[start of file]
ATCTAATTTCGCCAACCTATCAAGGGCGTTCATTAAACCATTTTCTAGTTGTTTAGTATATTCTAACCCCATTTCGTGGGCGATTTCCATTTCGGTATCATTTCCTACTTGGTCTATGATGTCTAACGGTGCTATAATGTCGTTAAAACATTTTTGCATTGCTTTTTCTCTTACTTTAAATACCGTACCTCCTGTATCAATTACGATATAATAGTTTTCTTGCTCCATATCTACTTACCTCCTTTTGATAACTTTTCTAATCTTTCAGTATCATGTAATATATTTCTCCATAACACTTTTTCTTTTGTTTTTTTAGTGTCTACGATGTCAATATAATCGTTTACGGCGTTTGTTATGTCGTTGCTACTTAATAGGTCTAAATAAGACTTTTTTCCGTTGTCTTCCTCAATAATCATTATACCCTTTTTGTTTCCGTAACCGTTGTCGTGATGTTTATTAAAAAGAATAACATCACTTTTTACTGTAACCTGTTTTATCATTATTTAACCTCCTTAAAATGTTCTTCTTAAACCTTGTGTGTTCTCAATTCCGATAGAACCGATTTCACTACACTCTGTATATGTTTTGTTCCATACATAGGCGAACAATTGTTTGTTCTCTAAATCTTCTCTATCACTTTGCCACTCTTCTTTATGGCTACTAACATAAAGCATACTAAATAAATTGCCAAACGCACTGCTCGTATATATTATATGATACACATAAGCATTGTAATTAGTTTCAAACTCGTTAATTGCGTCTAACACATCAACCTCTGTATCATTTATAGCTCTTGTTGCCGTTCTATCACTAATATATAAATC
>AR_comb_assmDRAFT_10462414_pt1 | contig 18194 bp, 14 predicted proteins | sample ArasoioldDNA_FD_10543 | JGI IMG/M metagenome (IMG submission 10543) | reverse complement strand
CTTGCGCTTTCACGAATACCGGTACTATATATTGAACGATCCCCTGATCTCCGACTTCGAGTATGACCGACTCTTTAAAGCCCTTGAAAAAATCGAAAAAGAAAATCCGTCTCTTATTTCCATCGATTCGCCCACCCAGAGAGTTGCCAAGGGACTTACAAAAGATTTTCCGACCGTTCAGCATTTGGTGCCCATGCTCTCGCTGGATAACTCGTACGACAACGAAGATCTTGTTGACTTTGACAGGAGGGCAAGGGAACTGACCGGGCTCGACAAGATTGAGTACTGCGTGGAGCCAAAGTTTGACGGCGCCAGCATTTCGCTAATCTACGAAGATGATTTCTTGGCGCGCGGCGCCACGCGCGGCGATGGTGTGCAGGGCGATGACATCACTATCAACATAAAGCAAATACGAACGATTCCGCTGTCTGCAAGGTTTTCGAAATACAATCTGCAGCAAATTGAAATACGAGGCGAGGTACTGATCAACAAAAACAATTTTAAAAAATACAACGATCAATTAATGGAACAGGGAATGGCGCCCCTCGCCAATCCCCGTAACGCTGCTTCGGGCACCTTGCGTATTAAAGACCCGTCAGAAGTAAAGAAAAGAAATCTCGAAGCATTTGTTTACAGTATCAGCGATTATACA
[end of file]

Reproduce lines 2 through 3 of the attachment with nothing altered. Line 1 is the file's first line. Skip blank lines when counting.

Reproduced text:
>AR_comb_assmDRAFT_10462414_pt1 | contig 18194 bp, 14 predicted proteins | sample ArasoioldDNA_FD_10543 | JGI IMG/M metagenome (IMG submission 10543) | reverse complement strand
CTTGCGCTTTCACGAATACCGGTACTATATATTGAACGATCCCCTGATCTCCGACTTCGAGTATGACCGACTCTTTAAAGCCCTTGAAAAAATCGAAAAAGAAAATCCGTCTCTTATTTCCATCGATTCGCCCACCCAGAGAGTTGCCAAGGGACTTACAAAAGATTTTCCGACCGTTCAGCATTTGGTGCCCATGCTCTCGCTGGATAACTCGTACGACAACGAAGATCTTGTTGACTTTGACAGGAGGGCAAGGGAACTGACCGGGCTCGACAAGATTGAGTACTGCGTGGAGCCAAAGTTTGACGGCGCCAGCATTTCGCTAATCTACGAAGATGATTTCTTGGCGCGCGGCGCCACGCGCGGCGATGGTGTGCAGGGCGATGACATCACTATCAACATAAAGCAAATACGAACGATTCCGCTGTCTGCAAGGTTTTCGAAATACAATCTGCAGCAAATTGAAATACGAGGCGAGGTACTGATCAACAAAAACAATTTTAAAAAATACAACGATCAATTAATGGAACAGGGAATGGCGCCCCTCGCCAATCCCCGTAACGCTGCTTCGGGCACCTTGCGTATTAAAGACCCGTCAGAAGTAAAGAAAAGAAATCTCGAAGCATTTGTTTACAGTATCAGCGATTATACA